Thread poster: Tina Colquhoun
Just wanted to ask whether anyone has had any experience using so-called Cloud sites (e.g. jooce.com, Google Docs, Adobe) for storage purposes or just as their desktop on the go.
They seem a viable alternative to lugging a laptop around, they are free and have unlimited storage. I have been using mozy.com for remote storage of my harddisk and this costs a neglible amount a month, but these sites look like a completely free alternative - with lots of other capabilities too. Jooce, for instance, is a rather nifty Flash site.
They are still being developed and I can't quite figure out whether all file types can be used, i.e. whether any computer you log in on away from home would be able to open particular versions of Microsoft Office or whether we're just talking bog standard formats for now...
| | Niraja Nanjundan
Local time: 20:37
German to English
| | Tina Colquhoun
Local time: 15:07
Danish to English
| Well, kind of...but not really || Jun 24, 2008 |
The proz thing is of course useful, but the Cloud is not really about storage. It's about the long-term changes to the way we use computers, i.e. moving harddisk space and processing power away from the home PC (which needs to be upgraded every two minutes to keep up with software developments, etc) and out onto hugely powerful central servers (they are talking about Iceland as one possible future site).
I realise that many of these sites are in their infancy and cannot do all that your own desktop can, but it's surely only a matter of time before full functionality is available. Concerns would then be wider security and platform monopoly questions.
| I prefer just storage || Jun 24, 2008 |
For starters, I don't really think there will be a "cloud" way of using trados, or the million other software tools I and others use. (I mean without having them installed on the computer you're using, along with the TM files etc.) I have a bunch of dictionaries, TMs and a million odds and ends on my computer... working without them is not an enticing prospect.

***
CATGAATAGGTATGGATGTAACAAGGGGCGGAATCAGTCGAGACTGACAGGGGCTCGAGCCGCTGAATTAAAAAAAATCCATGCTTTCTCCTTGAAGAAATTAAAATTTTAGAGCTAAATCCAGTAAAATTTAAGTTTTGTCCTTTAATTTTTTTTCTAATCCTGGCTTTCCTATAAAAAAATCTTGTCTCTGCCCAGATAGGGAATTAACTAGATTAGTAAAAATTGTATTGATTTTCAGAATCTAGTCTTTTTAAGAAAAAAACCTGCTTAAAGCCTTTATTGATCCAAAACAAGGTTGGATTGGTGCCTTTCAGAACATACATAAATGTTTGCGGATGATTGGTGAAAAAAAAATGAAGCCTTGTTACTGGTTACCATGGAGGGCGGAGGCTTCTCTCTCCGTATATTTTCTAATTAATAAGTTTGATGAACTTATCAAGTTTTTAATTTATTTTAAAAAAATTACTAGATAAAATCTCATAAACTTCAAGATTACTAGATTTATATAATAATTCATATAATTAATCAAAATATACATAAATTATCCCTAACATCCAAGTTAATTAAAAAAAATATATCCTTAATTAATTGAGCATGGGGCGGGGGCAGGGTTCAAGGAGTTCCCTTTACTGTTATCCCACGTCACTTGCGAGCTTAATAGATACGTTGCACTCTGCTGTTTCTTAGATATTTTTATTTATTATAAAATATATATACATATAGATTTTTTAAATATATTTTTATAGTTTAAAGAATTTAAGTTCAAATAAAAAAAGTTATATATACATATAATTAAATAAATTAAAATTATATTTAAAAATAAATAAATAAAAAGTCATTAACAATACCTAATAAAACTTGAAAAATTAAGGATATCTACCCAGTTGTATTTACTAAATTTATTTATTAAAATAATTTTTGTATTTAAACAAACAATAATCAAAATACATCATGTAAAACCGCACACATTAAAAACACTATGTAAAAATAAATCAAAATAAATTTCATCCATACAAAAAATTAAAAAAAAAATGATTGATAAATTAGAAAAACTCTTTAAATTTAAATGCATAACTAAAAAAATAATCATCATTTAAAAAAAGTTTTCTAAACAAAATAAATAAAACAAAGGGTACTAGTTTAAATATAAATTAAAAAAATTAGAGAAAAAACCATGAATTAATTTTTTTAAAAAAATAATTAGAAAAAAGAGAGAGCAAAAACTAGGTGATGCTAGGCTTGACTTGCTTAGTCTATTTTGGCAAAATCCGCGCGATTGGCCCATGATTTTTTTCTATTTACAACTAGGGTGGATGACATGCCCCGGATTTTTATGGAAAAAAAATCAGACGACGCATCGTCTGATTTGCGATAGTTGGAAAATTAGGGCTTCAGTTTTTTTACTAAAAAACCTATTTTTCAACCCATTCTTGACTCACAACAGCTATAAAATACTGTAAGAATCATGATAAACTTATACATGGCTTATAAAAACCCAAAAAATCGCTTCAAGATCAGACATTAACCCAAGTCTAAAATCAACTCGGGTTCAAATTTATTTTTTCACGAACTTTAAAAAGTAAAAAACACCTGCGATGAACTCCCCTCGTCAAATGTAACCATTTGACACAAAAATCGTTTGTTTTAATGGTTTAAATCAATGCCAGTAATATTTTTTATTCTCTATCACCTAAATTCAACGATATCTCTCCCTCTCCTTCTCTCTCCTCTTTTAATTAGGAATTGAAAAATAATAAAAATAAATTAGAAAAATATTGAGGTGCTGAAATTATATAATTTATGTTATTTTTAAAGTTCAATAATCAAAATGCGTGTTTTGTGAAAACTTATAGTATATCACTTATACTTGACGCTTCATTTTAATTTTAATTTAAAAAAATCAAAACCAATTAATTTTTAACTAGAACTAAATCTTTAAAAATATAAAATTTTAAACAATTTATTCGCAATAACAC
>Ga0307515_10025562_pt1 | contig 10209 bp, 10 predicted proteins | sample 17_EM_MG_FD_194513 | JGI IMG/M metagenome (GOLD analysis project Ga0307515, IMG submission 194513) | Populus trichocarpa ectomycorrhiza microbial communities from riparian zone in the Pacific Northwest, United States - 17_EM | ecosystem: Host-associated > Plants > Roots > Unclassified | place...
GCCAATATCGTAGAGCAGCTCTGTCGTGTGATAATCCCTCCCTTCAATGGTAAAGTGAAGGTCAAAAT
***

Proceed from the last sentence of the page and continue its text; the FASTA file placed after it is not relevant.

... and that makes the whole concept moot for me in terms of work.
If someone developed a way of carrying my whole desktop incl. software with me on a usb key, we might be on to something. Until then, safety backups go up on mozy and the laptop travels with me.
Companies seem to think online is the best thing since sliced bread... But what if the service provider goes belly up or just has some downtime when it really hurts, or quite simply, your internet connection fails you (or you're somewhere w/o net)? But then I'm the kind of person who likes having stuff offline... I even downloaded a wikipedia dump.
There are ways and means, e.g. apparently there is a no-install usb version of firefox and I think system settings can be put on a usb stick, too, but trados and other stuff doesn't travel afaik (and SDL wouldn't be too happy if it did, that's for sure...)
[Edited at 2008-06-24 16:56]
| || || |
| Check these directories for Web 2.0 cloud stuff || Aug 23, 2008 |
Collaborative Translation Toolbox 2.0
(under Creative Commons License like Wikipedia, please check Ning Terms of Service)
[Edited at 2008-08-24 18:52]
To report site rules violations or get help, contact a site moderator:
You can also contact site staff by submitting a support request »
|Translation Memory Software for Any Platform|
Exclusive discount for ProZ.com users!
Save over 13% when purchasing Wordfast Pro through ProZ.com. Wordfast is the world's #1 provider of platform-independent Translation Memory software. Consistently ranked the most user-friendly and highest value
More info »
|You've never met a CAT tool this clever!|
Translate faster & easier, using a sophisticated CAT tool built by a translator / developer.
Accept jobs from clients who use SDL Trados, MemoQ, Wordfast & major CAT tools.
Download and start using CafeTran Espresso -- for free
More info »